BOSTON (WBZ NewsRadio) — Boston Mayor Michelle Wu held a press conference from the Whittier Street Health Center in Roxbury on Saturday, where she discussed the city-wide indoor vaccination mandate that went into effect that same day.
"We all need a healthy and accessible healthcare system, and that is very much tied up in preventable instances of severe illness and hospitalization due to gaps in COVID-19 vaccination rates," Wu said.
The "B Together" policy mandated that residents age 12 and older must have proof of having at least one dose of the COVID-19 vaccine for entry into businesses around Boston. Places requiring vaccinations such as restaurants, bars, fitness centers, or other indoor public spaces, began checking for vaccination cards, QR codes from My Vax Records, or printouts documenting residents' dose history.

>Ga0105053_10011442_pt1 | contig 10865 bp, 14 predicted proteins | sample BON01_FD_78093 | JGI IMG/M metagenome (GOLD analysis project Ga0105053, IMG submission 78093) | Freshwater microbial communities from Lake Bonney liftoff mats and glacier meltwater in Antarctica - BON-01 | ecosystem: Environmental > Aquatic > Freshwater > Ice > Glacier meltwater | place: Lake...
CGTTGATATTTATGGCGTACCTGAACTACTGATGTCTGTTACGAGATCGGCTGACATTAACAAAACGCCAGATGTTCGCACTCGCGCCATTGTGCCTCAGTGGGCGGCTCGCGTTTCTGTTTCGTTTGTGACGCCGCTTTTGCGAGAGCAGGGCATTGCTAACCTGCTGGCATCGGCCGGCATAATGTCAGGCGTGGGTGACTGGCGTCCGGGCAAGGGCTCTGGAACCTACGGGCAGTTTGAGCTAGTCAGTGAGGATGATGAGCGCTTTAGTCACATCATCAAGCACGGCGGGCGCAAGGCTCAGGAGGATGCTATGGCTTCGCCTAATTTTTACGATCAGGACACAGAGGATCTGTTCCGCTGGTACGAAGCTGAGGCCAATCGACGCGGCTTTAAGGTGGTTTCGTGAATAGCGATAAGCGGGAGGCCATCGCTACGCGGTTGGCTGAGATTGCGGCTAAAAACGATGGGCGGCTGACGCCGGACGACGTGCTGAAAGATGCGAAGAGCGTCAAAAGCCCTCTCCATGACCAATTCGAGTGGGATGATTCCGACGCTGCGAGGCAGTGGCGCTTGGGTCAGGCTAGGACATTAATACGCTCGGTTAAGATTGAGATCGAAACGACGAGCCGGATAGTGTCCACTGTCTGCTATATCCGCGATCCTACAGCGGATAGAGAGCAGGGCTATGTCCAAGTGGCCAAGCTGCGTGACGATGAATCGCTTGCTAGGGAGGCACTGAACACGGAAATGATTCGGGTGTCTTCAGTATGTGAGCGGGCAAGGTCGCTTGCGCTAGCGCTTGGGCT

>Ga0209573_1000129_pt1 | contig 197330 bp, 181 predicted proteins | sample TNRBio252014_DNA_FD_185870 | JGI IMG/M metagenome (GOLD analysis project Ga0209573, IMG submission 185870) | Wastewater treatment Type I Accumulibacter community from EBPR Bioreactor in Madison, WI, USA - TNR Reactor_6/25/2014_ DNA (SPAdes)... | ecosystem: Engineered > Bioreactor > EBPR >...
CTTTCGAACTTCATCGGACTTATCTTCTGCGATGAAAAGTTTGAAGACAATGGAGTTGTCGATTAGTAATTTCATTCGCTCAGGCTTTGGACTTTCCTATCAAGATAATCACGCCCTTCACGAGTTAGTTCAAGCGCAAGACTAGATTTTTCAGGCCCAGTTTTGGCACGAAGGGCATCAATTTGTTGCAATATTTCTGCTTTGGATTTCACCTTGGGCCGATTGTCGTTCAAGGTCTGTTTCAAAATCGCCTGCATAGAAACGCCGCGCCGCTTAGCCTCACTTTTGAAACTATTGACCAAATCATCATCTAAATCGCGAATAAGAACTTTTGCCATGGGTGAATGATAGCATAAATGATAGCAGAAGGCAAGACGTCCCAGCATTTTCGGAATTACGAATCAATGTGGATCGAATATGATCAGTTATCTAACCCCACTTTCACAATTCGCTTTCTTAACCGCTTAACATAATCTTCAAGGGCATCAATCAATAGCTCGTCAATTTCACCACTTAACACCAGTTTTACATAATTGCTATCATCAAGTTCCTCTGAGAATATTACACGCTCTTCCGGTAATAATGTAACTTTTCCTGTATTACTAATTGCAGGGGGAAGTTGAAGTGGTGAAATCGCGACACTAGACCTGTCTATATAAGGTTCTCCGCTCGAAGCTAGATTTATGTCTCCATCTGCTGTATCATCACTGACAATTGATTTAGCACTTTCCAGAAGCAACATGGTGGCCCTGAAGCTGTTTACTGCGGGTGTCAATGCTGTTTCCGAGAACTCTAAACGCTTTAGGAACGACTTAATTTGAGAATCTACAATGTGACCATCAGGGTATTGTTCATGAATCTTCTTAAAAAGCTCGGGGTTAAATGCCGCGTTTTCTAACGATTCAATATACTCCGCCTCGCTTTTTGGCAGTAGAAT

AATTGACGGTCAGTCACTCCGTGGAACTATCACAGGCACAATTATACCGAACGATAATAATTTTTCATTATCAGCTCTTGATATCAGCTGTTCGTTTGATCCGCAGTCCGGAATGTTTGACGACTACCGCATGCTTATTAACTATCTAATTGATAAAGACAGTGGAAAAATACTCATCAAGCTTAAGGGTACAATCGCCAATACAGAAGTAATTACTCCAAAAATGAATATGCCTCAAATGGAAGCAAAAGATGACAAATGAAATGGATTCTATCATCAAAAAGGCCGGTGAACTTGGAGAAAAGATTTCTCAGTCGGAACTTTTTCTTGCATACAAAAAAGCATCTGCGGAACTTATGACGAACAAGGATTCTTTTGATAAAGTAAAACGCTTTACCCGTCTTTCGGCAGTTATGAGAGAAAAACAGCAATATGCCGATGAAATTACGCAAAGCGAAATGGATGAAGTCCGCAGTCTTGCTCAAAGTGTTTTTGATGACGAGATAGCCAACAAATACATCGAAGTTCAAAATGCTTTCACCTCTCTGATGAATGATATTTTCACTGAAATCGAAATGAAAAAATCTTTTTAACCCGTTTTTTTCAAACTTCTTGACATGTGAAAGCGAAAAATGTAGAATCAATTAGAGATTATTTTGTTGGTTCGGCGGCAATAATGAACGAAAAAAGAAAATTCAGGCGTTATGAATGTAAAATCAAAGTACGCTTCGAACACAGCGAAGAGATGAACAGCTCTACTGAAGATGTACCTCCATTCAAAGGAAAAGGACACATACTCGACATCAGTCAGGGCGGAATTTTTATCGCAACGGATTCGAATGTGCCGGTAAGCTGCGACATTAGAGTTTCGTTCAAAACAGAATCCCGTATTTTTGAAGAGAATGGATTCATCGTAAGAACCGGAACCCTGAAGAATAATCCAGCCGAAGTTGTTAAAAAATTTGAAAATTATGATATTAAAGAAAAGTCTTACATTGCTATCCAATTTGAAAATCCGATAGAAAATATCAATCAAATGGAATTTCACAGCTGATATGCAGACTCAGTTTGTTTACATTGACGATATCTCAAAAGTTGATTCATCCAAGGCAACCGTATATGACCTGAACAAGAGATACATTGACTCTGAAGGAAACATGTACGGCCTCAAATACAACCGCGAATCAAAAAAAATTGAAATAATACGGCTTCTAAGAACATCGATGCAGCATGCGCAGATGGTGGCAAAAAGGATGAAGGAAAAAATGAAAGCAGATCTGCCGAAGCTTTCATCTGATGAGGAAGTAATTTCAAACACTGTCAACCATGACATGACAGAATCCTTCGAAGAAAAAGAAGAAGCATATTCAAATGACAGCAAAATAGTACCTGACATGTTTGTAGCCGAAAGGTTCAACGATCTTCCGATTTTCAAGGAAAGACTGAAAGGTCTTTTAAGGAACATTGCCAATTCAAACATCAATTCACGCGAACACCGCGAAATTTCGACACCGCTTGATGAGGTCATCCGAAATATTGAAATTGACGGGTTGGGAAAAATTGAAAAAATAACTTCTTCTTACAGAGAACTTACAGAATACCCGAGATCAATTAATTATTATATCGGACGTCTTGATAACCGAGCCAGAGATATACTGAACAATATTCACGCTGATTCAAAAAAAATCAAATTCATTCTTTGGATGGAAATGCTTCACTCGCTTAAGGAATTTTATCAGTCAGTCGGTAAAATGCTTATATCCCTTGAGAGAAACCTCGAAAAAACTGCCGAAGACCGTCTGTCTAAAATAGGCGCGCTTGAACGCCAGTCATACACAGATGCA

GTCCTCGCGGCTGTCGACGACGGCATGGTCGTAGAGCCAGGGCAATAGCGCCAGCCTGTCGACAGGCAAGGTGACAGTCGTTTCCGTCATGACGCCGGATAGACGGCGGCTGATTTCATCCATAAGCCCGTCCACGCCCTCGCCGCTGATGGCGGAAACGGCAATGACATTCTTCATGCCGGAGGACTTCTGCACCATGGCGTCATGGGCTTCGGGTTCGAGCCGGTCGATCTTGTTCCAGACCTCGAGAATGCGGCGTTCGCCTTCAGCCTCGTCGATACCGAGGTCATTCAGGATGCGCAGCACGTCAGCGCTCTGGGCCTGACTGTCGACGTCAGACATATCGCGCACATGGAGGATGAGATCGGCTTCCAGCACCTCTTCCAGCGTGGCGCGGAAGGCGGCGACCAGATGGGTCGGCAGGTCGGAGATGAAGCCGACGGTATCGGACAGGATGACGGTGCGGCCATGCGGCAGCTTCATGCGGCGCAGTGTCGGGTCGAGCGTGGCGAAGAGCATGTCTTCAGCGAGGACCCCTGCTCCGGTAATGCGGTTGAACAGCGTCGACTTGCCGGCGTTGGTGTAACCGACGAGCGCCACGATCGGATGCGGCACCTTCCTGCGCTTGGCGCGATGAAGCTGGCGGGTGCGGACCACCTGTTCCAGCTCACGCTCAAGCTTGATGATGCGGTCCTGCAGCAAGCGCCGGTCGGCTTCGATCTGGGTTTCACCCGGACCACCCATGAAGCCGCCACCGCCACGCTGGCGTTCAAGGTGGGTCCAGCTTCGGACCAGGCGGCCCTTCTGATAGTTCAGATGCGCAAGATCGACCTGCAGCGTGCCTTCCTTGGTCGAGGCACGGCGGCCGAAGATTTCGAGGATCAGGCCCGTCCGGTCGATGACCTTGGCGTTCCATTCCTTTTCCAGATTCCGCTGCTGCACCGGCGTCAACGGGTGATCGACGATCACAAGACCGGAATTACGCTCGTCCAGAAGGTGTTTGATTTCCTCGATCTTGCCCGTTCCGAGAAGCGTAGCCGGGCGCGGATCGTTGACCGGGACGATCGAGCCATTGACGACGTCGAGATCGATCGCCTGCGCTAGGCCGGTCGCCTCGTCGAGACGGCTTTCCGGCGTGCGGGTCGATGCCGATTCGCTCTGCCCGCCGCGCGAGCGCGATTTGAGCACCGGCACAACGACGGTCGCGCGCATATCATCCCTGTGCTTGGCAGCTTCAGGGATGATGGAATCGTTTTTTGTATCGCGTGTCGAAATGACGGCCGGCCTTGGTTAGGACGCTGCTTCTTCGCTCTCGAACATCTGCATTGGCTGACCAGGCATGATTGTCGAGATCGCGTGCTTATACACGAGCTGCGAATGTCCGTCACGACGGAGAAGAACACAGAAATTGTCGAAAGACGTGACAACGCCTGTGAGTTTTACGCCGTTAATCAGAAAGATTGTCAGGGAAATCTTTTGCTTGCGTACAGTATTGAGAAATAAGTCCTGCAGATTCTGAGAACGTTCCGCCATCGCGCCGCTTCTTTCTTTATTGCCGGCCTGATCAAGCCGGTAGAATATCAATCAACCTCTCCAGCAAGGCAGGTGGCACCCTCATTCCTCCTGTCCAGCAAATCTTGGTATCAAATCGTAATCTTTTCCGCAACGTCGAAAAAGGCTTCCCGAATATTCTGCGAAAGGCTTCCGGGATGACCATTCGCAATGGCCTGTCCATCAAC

But not all residents were content with the mandate, as protestors began to march down Park Drive and Boylston Street in the afternoon. Despite freezing temperatures, over about a thousand protestors gathered and walked along or in the middle of the street, blocking traffic in some areas.
"Today we took to the streets to let the City of Boston know that we support the city, we support our businesses- we say 'no' to mandates, 'no' to passports," said President of Boston First Responders United Shana Cottone. Cottone was suspended from her position as a Boston police officer because she refused to get vaccinated and follow the city employee's vaccine mandate which went into effect on Saturday as well. That mandate, while in effect, has had its potential disciplinary actions delayed by Mayor Wu until January 24.
According to City officials, more than 81 percent of Boston’s population have received at least one dose, as of January 11, while almost 70 percent are fully vaccinated.
WBZ Mike Macklin reports.